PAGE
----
Front. Psychiatry, 18 July 2022
Sec. Psychological Therapy and Psychosomatics

Editorial: Eating disorders and emotion regulation, looking at the spectrum from overcontrolling to dysregulation

  • 1Department of Neuroscience, University of Padova, Padova, Italy
  • 2Padova Neuroscience Center, University of Padova, Padova, Italy
  • 3Kent and Medway All Age Eating Disorder Service, North East London NHS Foundation Trust, Kent, United Kingdom
  • 4Salomons Institute for Applied Psychology, Canterbury Christ Church University, Royal Tunbridge Wells, United Kingdom
  • 5Department of Mental Health, ASL Salerno, Salerno, Italy
  • 6Department of Psychosomatic Medicine and Psychotherapy, Medical University Hospital Tübingen, Tübingen, Germany

Emotion regulation (ER) is defined as the ability to exert control over one's own emotional state. In recent years, extensive research has found ER to be a transdiagnostic risk factor involved in eating disorders (1). People with anorexia nervosa present associated cognitive-affective models that play a role in the management of maladaptive schemata (2), with no differences between individuals with anorexia nervosa or bulimia nervosa (3). Finally, in binge eating disorder, a distinct neurobiological phenotype has been proposed, integrating emotion regulation and impulsivity as the core of the development and maintenance of the disorder (4). Different treatment approaches have been evaluated across the literature, showing the potential role of specific cognitive training (5), specific treatment approaches (6), or integration in rehabilitation protocols (7). However, the basis of the vulnerability to use maladaptive ED strategies – like rumination, suppression, or avoidance of emotions – has not been totally identified yet, calling for more investigation in this specific psychopathological element.

The articles included in this Topic, which present a wide range of research designs and methodologies and theoretical frameworks, reflect the extent of the literature that is being conducted on ER and related processes in eating disorders.

Leppaned et al. performed a network meta-analysis to explore associations between maladaptive ER strategies and eating psychopathology. They found that ruminations and non-acceptance of emotions were most closely associated with specific eating psychopathology. They discussed the role of specific interventions, including in patients with low BMI that showed weaker associations.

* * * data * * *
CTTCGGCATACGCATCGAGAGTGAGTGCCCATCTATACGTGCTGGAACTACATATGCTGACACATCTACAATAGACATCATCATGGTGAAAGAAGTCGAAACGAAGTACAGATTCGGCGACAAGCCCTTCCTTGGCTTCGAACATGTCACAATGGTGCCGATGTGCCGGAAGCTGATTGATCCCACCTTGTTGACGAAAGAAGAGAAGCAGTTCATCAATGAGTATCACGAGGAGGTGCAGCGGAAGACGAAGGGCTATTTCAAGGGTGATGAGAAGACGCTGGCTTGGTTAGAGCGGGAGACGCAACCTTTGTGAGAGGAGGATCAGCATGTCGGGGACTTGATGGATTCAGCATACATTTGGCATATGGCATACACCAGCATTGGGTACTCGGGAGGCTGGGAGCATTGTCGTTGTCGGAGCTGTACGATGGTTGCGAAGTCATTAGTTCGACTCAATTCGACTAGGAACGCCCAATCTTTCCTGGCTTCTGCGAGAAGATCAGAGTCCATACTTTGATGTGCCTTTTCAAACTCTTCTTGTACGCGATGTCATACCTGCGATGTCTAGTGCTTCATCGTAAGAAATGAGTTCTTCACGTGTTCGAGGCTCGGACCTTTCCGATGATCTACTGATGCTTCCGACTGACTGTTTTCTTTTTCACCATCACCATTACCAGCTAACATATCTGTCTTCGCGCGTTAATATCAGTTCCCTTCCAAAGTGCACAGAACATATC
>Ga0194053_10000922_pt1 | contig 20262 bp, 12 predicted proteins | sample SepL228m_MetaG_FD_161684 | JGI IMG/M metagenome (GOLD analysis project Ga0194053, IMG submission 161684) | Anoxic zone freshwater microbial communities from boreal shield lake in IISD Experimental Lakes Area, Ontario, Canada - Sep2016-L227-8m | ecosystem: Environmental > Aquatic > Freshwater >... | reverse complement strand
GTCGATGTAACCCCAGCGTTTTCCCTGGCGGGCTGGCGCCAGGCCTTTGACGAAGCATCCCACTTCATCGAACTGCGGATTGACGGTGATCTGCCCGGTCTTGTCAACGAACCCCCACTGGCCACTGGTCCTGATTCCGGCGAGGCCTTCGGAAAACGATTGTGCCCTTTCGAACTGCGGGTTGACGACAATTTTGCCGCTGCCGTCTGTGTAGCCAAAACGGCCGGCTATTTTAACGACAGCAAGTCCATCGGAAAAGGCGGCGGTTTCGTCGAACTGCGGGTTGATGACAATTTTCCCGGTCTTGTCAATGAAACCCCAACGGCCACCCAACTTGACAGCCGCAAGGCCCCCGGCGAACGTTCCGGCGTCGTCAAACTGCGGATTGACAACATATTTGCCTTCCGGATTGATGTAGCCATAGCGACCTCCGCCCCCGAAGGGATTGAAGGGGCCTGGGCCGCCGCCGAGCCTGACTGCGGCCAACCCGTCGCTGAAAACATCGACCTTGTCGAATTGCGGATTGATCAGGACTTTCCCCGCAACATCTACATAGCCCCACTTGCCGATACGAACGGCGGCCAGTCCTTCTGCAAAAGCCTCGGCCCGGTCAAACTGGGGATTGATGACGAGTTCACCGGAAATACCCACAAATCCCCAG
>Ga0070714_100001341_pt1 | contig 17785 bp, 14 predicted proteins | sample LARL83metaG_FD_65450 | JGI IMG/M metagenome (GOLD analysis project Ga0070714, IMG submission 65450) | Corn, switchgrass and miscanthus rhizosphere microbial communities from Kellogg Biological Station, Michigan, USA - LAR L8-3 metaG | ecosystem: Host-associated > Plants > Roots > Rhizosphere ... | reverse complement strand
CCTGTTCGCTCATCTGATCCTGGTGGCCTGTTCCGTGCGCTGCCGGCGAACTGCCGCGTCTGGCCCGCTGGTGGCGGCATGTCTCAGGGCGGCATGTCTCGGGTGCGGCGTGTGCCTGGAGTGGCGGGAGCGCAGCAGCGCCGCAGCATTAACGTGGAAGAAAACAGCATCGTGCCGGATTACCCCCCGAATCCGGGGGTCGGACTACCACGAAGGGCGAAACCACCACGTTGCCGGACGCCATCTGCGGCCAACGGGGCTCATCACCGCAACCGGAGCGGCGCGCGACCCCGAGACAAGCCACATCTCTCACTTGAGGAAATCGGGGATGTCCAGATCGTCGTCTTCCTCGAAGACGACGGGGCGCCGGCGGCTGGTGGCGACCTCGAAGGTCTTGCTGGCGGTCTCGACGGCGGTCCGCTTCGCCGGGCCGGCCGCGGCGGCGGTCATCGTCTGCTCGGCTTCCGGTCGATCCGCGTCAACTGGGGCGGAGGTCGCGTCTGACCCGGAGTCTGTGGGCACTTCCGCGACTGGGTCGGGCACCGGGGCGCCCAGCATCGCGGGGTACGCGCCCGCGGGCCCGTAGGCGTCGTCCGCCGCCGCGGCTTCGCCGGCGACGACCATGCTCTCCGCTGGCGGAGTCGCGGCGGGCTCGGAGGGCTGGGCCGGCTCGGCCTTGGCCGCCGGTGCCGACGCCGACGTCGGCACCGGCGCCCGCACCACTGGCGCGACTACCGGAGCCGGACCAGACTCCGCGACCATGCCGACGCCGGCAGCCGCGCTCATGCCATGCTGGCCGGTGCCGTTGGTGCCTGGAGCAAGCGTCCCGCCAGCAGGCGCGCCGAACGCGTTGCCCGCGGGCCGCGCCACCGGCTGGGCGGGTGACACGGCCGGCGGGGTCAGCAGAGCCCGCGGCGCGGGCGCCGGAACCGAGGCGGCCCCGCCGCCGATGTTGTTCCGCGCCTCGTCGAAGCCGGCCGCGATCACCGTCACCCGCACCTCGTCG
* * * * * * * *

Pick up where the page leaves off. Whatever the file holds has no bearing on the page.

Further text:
Beeler and Burghardt proposed a neurobiological model for individuals with anorexia nervosa by looking at the possible role of dopamine in the continuums of the disorder, from the early stages to the maintaining behaviors. The model proposed should be evaluated and implemented in future studies, given the implications that it might have in treating approaches.

Drinkwater et al. performed a qualitative study on the experience of anorexia, emotions, and their management, supporting the emotion-focused models of anorexia. Indeed, they identified three distinct but interrelated phases during the recovery pathway: (1) coping with uncertainty, (2) seeing through the façade, and (3) growth. This study could help the future development of interventions, which might help individuals to recover.

Mikhail critically reviewed the studies that examined the associations between negative affect and loss of control eating, proposing an expanded affect-focused model that embraced trait-level individual differences, as well as biological and environmental variables.

Vasiliu performed a review of the existing literature on food addiction, showing the possible role of ER in this disorder, as well as the potential therapeutic solutions available now. Looking at the transdiagnostic role of ER in eating disorders, obesity, and food addiction, future studies should aim to implement strategies for the benefit of patients.

Li et al. showed the burden of eating disorders in China in the last decades, pointing out unexpected data about gender and dysfunctional behavioral differences that the previous literature has underestimated.

The current Research Topic generated a diverse collection of studies on ER and eating disorders. The collection includes different methodologies and populations, corroborating the transdiagnostic role of ER and its potential role in improving our understanding of psychopathology.

Author contributions

PM wrote and prepare the first draft of the manuscript. AO, FM, and KG revised and supervised the first draft. All authors have approved the submitted version.

Conflict of interest

The authors declare that the research was conducted in the absence of any commercial or financial relationships that could be construed as a potential conflict of interest.

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Keywords: eating disorders, emotion regulation, overcontrol, dysregulation, emotional spectrum

Citation: Meneguzzo P, Oldershaw AV, Monaco F and Giel K (2022) Editorial: Eating disorders and emotion regulation, looking at the spectrum from overcontrolling to dysregulation. Front. Psychiatry 13:976500. doi: 10.3389/fpsyt.2022.976500

Received: 23 June 2022; Accepted: 04 July 2022;
Published: 18 July 2022.

Edited and reviewed by: Stephan Zipfel, University of Tübingen, Germany

Copyright © 2022 Meneguzzo, Oldershaw, Monaco and Giel. This is an open-access article distributed under the terms of the Creative Commons Attribution License (CC BY). The use, distribution or reproduction in other forums is permitted, provided the original author(s) and the copyright owner(s) are credited and that the original publication in this journal is cited, in accordance with accepted academic practice. No use, distribution or reproduction is permitted which does not comply with these terms.

*Correspondence: Paolo Meneguzzo, paolo.meneguzzo@unipd.it